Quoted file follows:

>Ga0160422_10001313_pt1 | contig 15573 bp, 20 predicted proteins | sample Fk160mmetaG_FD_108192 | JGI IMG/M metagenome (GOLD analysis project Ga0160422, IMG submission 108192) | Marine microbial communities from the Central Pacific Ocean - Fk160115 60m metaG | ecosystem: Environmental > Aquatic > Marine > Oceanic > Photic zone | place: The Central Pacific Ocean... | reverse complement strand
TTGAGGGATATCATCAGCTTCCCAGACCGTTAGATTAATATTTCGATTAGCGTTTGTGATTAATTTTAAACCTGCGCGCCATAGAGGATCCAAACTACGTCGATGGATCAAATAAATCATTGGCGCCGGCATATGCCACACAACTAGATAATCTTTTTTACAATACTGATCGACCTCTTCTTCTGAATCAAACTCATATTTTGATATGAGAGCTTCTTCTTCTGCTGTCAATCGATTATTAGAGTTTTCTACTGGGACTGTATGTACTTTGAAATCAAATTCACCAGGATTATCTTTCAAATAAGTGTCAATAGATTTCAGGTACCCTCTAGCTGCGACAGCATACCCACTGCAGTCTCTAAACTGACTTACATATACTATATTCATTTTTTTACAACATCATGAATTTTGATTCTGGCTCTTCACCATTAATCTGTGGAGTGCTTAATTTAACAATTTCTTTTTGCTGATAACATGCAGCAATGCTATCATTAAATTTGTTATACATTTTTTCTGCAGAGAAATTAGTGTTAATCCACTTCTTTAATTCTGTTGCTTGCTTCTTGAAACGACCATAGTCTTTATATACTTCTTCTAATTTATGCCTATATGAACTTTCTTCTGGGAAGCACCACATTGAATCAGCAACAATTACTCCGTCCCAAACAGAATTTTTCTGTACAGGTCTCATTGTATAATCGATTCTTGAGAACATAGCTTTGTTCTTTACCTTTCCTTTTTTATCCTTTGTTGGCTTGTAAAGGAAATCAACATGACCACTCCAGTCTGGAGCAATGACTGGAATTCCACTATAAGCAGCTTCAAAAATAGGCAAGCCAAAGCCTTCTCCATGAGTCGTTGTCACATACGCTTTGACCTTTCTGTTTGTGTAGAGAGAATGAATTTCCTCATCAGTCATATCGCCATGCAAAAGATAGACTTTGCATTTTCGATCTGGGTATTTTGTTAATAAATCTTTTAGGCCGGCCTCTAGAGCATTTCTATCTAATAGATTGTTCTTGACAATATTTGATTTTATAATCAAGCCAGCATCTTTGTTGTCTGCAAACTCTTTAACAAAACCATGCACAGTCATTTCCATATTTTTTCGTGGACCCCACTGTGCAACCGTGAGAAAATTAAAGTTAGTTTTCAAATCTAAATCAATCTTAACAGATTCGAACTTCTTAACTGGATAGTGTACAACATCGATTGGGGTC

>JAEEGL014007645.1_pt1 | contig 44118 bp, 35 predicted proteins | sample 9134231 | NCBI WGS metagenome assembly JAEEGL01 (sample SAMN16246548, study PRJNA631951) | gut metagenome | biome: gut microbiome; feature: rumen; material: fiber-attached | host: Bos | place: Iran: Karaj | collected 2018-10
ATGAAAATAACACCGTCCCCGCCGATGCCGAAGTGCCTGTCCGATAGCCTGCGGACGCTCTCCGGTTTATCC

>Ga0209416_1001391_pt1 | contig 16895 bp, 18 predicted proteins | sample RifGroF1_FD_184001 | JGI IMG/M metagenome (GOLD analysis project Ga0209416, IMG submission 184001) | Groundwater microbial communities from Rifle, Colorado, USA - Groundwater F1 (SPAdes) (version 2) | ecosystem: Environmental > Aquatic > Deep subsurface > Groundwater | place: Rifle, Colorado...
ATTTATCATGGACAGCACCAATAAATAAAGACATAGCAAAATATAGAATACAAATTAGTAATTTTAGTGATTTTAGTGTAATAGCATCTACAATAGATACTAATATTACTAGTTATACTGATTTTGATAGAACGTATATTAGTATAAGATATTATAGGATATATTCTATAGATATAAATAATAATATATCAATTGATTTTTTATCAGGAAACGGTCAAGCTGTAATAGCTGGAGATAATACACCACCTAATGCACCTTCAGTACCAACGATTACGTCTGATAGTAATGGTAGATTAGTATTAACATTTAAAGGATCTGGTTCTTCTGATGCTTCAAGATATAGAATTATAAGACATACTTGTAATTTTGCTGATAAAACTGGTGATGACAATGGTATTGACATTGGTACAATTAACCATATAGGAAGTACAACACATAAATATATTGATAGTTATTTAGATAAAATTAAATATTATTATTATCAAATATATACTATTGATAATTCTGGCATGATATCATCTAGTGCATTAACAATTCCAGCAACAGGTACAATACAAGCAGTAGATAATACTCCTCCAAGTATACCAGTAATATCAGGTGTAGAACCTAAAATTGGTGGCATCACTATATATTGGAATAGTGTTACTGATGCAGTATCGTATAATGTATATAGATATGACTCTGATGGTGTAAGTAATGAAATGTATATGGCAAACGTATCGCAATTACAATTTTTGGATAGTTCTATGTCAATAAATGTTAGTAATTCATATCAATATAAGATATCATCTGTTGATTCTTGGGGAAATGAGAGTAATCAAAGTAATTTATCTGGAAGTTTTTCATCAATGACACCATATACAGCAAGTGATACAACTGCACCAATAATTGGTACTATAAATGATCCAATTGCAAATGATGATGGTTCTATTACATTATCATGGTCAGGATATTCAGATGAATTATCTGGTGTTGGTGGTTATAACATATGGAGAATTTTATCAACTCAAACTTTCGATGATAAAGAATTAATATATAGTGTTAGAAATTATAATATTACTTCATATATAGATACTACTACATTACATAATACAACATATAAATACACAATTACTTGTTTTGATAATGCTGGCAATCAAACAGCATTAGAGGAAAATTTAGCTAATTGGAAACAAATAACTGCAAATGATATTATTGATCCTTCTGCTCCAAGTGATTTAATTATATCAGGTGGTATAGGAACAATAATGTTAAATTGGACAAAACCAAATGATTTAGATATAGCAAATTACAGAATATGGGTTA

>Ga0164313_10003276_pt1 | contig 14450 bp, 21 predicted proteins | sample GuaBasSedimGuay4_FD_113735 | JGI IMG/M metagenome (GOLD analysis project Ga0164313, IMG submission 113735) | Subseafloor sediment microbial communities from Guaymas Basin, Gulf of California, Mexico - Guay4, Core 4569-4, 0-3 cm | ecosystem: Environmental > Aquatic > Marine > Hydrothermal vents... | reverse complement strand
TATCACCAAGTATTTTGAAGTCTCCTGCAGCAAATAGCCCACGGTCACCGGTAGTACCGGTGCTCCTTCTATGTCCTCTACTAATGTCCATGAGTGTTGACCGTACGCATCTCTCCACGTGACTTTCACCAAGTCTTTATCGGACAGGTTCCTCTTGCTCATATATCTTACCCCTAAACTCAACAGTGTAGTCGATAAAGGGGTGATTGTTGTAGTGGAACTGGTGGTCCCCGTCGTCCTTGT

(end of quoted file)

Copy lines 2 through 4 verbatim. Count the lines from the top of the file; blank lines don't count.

TTGAGGGATATCATCAGCTTCCCAGACCGTTAGATTAATATTTCGATTAGCGTTTGTGATTAATTTTAAACCTGCGCGCCATAGAGGATCCAAACTACGTCGATGGATCAAATAAATCATTGGCGCCGGCATATGCCACACAACTAGATAATCTTTTTTACAATACTGATCGACCTCTTCTTCTGAATCAAACTCATATTTTGATATGAGAGCTTCTTCTTCTGCTGTCAATCGATTATTAGAGTTTTCTACTGGGACTGTATGTACTTTGAAATCAAATTCACCAGGATTATCTTTCAAATAAGTGTCAATAGATTTCAGGTACCCTCTAGCTGCGACAGCATACCCACTGCAGTCTCTAAACTGACTTACATATACTATATTCATTTTTTTACAACATCATGAATTTTGATTCTGGCTCTTCACCATTAATCTGTGGAGTGCTTAATTTAACAATTTCTTTTTGCTGATAACATGCAGCAATGCTATCATTAAATTTGTTATACATTTTTTCTGCAGAGAAATTAGTGTTAATCCACTTCTTTAATTCTGTTGCTTGCTTCTTGAAACGACCATAGTCTTTATATACTTCTTCTAATTTATGCCTATATGAACTTTCTTCTGGGAAGCACCACATTGAATCAGCAACAATTACTCCGTCCCAAACAGAATTTTTCTGTACAGGTCTCATTGTATAATCGATTCTTGAGAACATAGCTTTGTTCTTTACCTTTCCTTTTTTATCCTTTGTTGGCTTGTAAAGGAAATCAACATGACCACTCCAGTCTGGAGCAATGACTGGAATTCCACTATAAGCAGCTTCAAAAATAGGCAAGCCAAAGCCTTCTCCATGAGTCGTTGTCACATACGCTTTGACCTTTCTGTTTGTGTAGAGAGAATGAATTTCCTCATCAGTCATATCGCCATGCAAAAGATAGACTTTGCATTTTCGATCTGGGTATTTTGTTAATAAATCTTTTAGGCCGGCCTCTAGAGCATTTCTATCTAATAGATTGTTCTTGACAATATTTGATTTTATAATCAAGCCAGCATCTTTGTTGTCTGCAAACTCTTTAACAAAACCATGCACAGTCATTTCCATATTTTTTCGTGGACCCCACTGTGCAACCGTGAGAAAATTAAAGTTAGTTTTCAAATCTAAATCAATCTTAACAGATTCGAACTTCTTAACTGGATAGTGTACAACATCGATTGGGGTC

>JAEEGL014007645.1_pt1 | contig 44118 bp, 35 predicted proteins | sample 9134231 | NCBI WGS metagenome assembly JAEEGL01 (sample SAMN16246548, study PRJNA631951) | gut metagenome | biome: gut microbiome; feature: rumen; material: fiber-attached | host: Bos | place: Iran: Karaj | collected 2018-10
ATGAAAATAACACCGTCCCCGCCGATGCCGAAGTGCCTGTCCGATAGCCTGCGGACGCTCTCCGGTTTATCC